Professor Adrian Hill of Oxford’s Jenner Institute led the first clinical trial of a successful Ebola virus vaccine last year. To target the outbreak his remarkable team compressed a process that takes six months into six weeks.


    The recent Ebola outbreak was the deadliest since the virus’ discovery in the 1970s. Fortunately Professor Adrian Hill, Director of Oxford’s Jenner Institute, and his team managed to create a vaccine response in record time.

    At his Alumni Weekend talk, Professor Hill described the desperate situation that West Africa was in last year. Ebola was in the news every day, with death tolls spiralling up through the summer. There were no vaccines known to protect against Ebola, or drugs to treat those infected at the time. Promising vaccine candidates did exist in the US, but only one had been tested in humans and had been subsequently abandoned.

    Usually Ebola outbreaks have been contained using the traditional methods of containment in Central Africa, but it was spreading through the continent rapidly – in Guinea, Sierra Leone, and Liberia – in 2014. With no vaccines ready to be tested out in West Africa the situation was grave, Professor Hill explained.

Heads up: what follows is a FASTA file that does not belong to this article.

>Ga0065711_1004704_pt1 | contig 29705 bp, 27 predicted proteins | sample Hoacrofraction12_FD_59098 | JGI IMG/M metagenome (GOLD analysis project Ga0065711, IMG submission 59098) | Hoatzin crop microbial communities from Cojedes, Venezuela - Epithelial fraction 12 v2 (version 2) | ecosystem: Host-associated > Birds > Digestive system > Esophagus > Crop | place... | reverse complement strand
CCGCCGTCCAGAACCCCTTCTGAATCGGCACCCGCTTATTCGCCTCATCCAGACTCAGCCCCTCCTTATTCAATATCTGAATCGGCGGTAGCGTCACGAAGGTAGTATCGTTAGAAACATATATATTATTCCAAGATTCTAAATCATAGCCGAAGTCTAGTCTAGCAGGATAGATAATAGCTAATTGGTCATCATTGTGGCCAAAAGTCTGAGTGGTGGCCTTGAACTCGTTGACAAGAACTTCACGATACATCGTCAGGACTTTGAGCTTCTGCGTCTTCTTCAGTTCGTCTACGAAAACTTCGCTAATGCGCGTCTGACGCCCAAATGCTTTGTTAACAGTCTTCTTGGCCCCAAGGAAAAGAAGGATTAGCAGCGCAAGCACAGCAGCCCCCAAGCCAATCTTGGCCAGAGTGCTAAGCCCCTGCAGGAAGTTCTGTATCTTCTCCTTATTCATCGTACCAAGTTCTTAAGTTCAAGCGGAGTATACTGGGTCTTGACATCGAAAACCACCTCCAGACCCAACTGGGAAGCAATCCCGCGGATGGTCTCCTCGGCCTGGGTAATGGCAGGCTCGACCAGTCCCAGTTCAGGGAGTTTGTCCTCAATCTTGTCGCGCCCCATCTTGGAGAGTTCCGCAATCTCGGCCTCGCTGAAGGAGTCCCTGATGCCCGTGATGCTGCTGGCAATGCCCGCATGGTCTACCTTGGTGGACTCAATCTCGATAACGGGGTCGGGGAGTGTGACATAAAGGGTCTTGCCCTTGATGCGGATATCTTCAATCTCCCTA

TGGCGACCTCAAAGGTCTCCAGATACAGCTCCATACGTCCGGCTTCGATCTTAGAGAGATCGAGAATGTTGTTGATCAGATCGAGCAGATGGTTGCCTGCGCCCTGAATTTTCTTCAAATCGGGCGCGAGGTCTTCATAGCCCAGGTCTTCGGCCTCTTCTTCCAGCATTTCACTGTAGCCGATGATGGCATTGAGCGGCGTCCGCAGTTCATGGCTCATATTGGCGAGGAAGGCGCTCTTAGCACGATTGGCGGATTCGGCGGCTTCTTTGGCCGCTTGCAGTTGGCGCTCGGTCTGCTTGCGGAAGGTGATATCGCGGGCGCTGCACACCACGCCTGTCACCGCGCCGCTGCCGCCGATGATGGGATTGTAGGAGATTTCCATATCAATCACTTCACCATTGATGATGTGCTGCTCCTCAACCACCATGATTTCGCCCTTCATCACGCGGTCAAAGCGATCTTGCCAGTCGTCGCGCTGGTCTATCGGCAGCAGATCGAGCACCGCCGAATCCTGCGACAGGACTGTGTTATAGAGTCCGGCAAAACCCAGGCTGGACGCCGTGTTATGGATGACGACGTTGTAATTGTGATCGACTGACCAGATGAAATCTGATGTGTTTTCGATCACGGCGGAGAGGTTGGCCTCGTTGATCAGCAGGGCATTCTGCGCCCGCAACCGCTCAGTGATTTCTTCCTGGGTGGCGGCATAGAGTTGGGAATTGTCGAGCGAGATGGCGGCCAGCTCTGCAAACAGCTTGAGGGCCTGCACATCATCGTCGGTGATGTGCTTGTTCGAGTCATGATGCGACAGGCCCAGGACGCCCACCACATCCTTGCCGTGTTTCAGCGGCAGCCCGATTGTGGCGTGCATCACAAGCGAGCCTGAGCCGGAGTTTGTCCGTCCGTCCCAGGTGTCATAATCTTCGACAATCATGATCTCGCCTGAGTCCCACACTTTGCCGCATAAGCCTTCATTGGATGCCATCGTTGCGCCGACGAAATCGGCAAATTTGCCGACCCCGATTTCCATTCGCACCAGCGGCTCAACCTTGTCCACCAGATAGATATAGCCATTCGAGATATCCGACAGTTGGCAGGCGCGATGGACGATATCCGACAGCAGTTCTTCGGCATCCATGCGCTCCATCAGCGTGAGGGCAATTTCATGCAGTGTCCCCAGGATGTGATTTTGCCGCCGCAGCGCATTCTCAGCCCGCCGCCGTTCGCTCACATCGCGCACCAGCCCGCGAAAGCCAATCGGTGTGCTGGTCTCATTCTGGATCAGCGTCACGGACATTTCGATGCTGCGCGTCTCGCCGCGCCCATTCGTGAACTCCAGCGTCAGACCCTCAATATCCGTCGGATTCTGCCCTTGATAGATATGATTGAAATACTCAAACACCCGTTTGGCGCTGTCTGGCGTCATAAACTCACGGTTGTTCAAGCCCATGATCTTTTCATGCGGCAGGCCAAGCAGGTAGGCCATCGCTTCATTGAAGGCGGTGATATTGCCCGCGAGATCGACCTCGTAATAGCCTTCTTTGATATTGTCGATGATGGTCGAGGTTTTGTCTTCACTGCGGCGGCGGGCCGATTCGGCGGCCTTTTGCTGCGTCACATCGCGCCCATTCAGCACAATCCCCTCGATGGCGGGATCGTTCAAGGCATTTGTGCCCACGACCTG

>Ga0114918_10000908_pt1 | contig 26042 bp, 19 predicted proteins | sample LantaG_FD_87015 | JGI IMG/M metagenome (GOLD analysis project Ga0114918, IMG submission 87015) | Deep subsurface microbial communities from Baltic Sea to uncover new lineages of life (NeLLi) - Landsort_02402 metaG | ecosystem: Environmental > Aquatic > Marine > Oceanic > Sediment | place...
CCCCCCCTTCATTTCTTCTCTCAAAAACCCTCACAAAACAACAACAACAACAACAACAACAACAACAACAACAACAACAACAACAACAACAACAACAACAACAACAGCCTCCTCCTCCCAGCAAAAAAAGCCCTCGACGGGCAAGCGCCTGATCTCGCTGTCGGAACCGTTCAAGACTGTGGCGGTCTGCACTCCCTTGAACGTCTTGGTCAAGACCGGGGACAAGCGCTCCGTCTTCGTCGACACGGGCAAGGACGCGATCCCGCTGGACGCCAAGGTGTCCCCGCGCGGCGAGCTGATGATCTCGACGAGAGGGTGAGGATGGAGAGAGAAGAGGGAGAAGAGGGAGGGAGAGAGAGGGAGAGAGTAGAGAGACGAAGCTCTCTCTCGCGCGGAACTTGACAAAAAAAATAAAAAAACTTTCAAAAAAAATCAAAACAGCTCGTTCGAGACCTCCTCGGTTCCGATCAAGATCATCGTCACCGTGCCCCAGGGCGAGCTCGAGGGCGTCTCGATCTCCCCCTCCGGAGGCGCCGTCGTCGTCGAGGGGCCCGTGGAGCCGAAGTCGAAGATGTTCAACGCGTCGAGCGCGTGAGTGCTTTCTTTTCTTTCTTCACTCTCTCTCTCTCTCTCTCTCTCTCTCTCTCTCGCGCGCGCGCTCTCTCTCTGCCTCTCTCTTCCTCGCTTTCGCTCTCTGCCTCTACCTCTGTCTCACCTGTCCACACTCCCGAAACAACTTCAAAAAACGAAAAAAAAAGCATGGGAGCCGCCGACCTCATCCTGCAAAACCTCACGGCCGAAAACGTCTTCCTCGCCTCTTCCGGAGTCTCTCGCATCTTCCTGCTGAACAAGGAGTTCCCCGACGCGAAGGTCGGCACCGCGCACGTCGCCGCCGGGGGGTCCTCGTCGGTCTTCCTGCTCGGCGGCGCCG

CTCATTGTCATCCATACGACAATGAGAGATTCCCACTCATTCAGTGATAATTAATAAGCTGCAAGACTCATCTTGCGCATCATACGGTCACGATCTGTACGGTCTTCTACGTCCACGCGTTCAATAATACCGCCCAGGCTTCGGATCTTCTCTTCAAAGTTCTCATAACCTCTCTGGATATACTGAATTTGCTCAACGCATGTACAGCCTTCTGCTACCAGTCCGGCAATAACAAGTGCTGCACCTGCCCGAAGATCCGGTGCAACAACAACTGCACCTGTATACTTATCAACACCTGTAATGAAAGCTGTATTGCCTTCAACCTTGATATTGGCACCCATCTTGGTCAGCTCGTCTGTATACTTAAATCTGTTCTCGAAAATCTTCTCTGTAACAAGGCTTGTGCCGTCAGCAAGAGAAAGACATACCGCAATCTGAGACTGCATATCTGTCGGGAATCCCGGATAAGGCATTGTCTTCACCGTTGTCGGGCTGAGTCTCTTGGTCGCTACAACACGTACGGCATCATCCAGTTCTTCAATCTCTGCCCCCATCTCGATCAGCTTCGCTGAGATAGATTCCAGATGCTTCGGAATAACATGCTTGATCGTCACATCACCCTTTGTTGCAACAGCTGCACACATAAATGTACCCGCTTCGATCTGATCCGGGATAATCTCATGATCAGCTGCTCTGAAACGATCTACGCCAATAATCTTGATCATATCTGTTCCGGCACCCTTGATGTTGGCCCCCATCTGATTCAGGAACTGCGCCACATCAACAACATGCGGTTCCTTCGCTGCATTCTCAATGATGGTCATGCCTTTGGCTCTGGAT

The resulting ambitious trial at Oxford was funded by the Wellcome Trust, Medical Research Council and Department for International Development. Phase one began in mid-September 2014 with 60 volunteers, and a further 80 out in Mali in October – after the team was swamped with volunteers anxious to help.

    For the successful vaccine Professor Hill’s team used a single Ebola gene in a chimpanzee adenovirus to generate an immune response. As it did not contain any infectious virus material, it did not cause the patient to become infected. The trial’s efficiency exceeded all expectations, with a novel vaccine ready from the trial to finished product in nine months.


    The researchers then used an innovative trial design in West Africa, in which the family, friends and contacts in a ‘ring’ around an Ebola patient would be given the vaccine. In March 2015, the first infected individuals were identified and the ring vaccination began in Guinea, which continues to have the majority of cases. Both this ‘ring’ approach and the vaccine were a great success.

    Looking to the future, Professor Hill reflected that it would be wonderful if Britain could manufacture vaccines ‘on a significant scale’ once again. David Cameron has promised £20million to protect Britain from future pandemics this year, but how that money will be allocated has not yet been decided.